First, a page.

New galleries explore city’s social history

THREE new spaces at Wells & Mendip Museum were formally declared open in March by historian Tony Scrase.

Among those who attended the opening ceremony were the Mayor of Wells, Councillor Tanys Pullin, and the Canon Chancellor of Wells Cathedral, the Rev Dr Megan Daffern.

Two new galleries on the first floor explore the social history of Wells, and new complementary installations on the ground floor have been created to enable people with limited mobility to share in these stories.

The former study of the museum’s founder Herbert Balch – a local postmaster, caver and self-taught archaeologist – has been restored and brought into the visitor experience for the first time. Items on display include personal effects including Balch’s desk and the magnesium lamp which he took down to explore and document the caves below the Mendip Hills.

The new spaces were designed and installed by Devon-based Far Post Design, and made possible thanks to an award of £194,600 from the National Lottery Heritage Fund, and a bequest from the late Jean Imray – a former trustee of the museum and Wells City Archivist.

The first swan to be taught to ring the bell for food at The Bishop’s Palace is prominently displayed

This funding has also supported a three-year programme of activities, under the project title Search & Learn (Herbert Balch’s motto). The museum team have worked with Somerset Art Works and Wells-based charity Heads Up to deliver a series of courses and events encouraging local people to explore their creativity, drawing on the museum’s collections for inspiration.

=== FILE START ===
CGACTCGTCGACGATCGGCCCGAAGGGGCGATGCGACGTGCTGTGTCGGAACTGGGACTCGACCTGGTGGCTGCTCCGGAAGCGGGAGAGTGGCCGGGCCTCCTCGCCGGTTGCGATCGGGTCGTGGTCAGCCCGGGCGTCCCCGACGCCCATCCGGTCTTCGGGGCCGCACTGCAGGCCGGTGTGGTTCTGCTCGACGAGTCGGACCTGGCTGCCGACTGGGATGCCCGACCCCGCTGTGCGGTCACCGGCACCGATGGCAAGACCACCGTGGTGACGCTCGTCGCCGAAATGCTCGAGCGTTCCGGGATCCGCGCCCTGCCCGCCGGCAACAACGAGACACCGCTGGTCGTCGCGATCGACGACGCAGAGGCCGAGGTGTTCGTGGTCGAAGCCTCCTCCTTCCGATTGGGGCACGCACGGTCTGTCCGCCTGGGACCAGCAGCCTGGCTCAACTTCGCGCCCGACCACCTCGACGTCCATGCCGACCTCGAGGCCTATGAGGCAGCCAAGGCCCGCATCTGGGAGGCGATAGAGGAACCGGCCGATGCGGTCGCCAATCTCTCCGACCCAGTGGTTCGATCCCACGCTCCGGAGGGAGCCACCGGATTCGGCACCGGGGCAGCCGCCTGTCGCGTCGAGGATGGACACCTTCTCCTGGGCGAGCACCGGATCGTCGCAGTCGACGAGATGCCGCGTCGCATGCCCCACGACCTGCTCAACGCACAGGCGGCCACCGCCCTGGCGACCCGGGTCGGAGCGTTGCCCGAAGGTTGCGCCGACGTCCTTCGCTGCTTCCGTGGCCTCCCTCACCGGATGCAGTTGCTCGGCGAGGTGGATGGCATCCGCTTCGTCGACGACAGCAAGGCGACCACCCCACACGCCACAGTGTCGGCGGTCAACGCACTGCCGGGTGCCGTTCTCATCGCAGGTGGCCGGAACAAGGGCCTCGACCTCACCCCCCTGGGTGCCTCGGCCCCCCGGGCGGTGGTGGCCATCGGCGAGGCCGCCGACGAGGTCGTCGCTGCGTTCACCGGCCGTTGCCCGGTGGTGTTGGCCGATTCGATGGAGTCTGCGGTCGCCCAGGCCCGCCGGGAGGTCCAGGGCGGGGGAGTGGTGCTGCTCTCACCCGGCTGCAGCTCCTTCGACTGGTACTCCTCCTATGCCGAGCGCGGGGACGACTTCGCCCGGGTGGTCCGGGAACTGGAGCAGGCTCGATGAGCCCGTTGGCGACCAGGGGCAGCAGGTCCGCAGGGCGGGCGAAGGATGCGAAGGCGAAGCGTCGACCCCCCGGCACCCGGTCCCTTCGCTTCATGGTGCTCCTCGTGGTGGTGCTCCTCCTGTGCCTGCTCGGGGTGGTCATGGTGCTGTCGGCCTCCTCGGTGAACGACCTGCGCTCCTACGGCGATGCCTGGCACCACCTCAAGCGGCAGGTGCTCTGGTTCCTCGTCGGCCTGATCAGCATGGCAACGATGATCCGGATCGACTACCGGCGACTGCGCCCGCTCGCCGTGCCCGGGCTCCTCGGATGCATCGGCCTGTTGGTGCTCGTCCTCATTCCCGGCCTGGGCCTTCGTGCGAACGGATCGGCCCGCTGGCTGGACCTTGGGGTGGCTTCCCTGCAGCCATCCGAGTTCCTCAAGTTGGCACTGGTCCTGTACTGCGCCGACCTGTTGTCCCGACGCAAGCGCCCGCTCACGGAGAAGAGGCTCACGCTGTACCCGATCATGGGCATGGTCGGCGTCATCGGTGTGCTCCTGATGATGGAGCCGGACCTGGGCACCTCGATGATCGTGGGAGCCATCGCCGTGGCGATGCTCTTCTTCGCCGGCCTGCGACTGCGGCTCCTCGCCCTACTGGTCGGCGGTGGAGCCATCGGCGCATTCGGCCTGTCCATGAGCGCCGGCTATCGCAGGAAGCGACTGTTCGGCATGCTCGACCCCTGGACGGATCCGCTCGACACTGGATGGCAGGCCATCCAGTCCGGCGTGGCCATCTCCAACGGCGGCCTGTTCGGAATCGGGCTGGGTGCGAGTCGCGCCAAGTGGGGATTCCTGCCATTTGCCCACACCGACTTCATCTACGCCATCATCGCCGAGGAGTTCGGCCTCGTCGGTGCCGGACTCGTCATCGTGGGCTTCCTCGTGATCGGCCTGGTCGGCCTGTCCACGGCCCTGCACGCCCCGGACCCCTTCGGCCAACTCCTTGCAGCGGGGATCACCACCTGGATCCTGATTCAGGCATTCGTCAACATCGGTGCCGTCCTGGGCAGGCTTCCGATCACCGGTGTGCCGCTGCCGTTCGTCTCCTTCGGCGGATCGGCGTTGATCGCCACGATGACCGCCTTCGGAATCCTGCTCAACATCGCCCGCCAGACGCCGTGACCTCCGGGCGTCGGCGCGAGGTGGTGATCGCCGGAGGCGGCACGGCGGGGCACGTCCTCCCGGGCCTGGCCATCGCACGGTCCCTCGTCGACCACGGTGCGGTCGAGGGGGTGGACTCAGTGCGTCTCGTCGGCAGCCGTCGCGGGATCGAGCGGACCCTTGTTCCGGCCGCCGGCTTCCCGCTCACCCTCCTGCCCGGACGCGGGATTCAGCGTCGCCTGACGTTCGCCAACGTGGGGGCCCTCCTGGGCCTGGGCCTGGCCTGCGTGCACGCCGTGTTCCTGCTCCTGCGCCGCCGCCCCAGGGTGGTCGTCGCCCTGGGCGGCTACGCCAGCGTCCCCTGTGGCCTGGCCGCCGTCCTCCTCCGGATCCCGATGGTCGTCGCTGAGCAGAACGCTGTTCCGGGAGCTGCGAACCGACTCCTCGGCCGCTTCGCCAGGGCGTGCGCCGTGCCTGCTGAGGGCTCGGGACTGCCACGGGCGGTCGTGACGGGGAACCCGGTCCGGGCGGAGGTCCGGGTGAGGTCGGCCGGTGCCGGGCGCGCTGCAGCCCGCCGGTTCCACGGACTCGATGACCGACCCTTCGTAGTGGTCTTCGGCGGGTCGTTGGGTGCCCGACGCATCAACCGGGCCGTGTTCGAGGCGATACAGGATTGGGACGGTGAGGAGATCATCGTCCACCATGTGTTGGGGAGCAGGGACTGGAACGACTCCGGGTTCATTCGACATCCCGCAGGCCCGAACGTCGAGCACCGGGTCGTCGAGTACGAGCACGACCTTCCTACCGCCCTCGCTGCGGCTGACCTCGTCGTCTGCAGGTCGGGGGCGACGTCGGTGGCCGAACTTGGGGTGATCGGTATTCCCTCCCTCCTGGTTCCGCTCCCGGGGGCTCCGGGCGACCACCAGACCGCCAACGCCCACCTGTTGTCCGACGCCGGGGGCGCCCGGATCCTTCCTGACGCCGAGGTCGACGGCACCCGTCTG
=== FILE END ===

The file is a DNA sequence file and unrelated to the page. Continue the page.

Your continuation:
A new ceramic mural, depicting Herbert Balch and two key figures from the history of Wells (Bishop Bekynton and Dean Turner), has been created for the museum garden by a team of volunteers led by local artist and museum trustee Philippa Threlfall.

A series of pop-up exhibitions have been held to showcase these creative activities, and explore different aspects of the history of Wells. Topics have included the Wells Pageant of 1923, Wells High Street and the Wells City Band. Project funding has also helped to support the museum’s current temporary exhibition Smashed in the Cellar.

Money from the National Lottery Heritage Fund has helped pay for the new galleries

The museum is working with specialist learning consultants and local schools to develop learning resources linked to the new galleries, and has partnered with newly created CIC Museum to You to bring stories from the collections to local residential homes and care settings.

A partnership with Somerset Film is enabling the museum to bring some of the stories explored in the new galleries to a wider audience. Four short films have been commissioned covering the story of Herbert Balch, the changing face of Wells High Street, Carnival in Wells and the closure of the Mendip Hospital, and these will all be made available via YouTube.

David Walker, the museum’s Curator said: “I’m so pleased to see the new galleries open, and the associated community and learning activities taking place. It is great to see the work of dozens of people over several years finally realised.” The galleries can be explored without charge on Wednesday, April 3, when the Museum holds a free entry day.